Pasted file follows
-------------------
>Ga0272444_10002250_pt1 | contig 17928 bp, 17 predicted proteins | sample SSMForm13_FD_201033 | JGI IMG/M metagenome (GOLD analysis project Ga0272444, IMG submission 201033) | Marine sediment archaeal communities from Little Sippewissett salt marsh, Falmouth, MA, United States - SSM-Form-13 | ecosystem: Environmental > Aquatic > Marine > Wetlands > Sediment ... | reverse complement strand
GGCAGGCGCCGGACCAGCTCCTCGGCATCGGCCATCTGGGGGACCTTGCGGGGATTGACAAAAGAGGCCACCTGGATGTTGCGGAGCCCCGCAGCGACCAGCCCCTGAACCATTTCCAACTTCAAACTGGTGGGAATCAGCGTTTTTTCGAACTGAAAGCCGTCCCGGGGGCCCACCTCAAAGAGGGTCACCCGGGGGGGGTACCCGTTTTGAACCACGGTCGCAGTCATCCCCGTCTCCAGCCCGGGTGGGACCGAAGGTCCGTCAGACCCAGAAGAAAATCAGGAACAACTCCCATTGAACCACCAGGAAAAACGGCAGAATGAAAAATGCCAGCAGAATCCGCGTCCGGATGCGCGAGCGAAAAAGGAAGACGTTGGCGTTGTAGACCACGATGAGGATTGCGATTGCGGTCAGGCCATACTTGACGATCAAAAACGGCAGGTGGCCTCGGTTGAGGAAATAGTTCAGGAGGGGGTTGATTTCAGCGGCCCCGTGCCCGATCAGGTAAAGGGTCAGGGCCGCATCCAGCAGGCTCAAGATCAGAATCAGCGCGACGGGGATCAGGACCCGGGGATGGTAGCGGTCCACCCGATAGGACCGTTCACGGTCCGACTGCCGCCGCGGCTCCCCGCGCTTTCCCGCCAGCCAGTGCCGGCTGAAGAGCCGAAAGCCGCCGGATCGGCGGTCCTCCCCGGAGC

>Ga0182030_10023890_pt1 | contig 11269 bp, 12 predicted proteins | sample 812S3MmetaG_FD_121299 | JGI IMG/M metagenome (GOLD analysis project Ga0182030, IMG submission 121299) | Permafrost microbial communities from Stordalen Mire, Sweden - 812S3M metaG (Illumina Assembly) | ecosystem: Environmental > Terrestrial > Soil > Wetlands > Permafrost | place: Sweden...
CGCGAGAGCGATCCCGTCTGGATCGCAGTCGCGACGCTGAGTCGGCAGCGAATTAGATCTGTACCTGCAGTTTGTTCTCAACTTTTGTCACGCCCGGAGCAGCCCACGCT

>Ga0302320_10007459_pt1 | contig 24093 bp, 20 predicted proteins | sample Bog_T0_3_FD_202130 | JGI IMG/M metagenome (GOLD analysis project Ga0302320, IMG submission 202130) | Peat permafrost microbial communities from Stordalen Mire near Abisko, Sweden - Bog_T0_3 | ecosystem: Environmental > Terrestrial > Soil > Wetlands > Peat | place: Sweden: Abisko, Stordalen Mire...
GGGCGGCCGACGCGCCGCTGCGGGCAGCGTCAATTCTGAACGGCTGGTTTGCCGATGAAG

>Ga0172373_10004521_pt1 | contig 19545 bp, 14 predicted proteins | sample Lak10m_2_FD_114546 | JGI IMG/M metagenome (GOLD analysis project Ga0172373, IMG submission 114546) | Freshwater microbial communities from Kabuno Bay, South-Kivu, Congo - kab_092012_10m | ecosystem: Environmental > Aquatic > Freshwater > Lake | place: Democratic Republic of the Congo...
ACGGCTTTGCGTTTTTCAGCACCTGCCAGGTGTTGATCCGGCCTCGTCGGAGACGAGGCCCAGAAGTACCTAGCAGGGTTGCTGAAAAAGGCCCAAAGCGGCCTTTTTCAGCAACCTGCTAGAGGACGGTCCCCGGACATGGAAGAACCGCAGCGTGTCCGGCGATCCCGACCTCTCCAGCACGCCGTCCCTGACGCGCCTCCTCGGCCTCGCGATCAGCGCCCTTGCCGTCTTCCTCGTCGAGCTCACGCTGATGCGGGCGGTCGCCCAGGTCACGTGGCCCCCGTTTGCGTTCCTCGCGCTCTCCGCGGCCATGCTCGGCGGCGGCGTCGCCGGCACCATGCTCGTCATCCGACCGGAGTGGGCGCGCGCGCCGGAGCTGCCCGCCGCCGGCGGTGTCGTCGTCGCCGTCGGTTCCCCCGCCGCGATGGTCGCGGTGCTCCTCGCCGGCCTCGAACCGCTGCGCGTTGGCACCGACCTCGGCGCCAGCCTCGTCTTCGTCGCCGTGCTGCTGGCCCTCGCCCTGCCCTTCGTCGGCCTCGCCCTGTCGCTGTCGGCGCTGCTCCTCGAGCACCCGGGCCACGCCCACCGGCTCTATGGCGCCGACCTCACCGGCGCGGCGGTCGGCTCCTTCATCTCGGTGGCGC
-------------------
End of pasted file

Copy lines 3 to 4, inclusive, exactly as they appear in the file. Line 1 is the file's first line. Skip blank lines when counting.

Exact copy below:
>Ga0182030_10023890_pt1 | contig 11269 bp, 12 predicted proteins | sample 812S3MmetaG_FD_121299 | JGI IMG/M metagenome (GOLD analysis project Ga0182030, IMG submission 121299) | Permafrost microbial communities from Stordalen Mire, Sweden - 812S3M metaG (Illumina Assembly) | ecosystem: Environmental > Terrestrial > Soil > Wetlands > Permafrost | place: Sweden...
CGCGAGAGCGATCCCGTCTGGATCGCAGTCGCGACGCTGAGTCGGCAGCGAATTAGATCTGTACCTGCAGTTTGTTCTCAACTTTTGTCACGCCCGGAGCAGCCCACGCT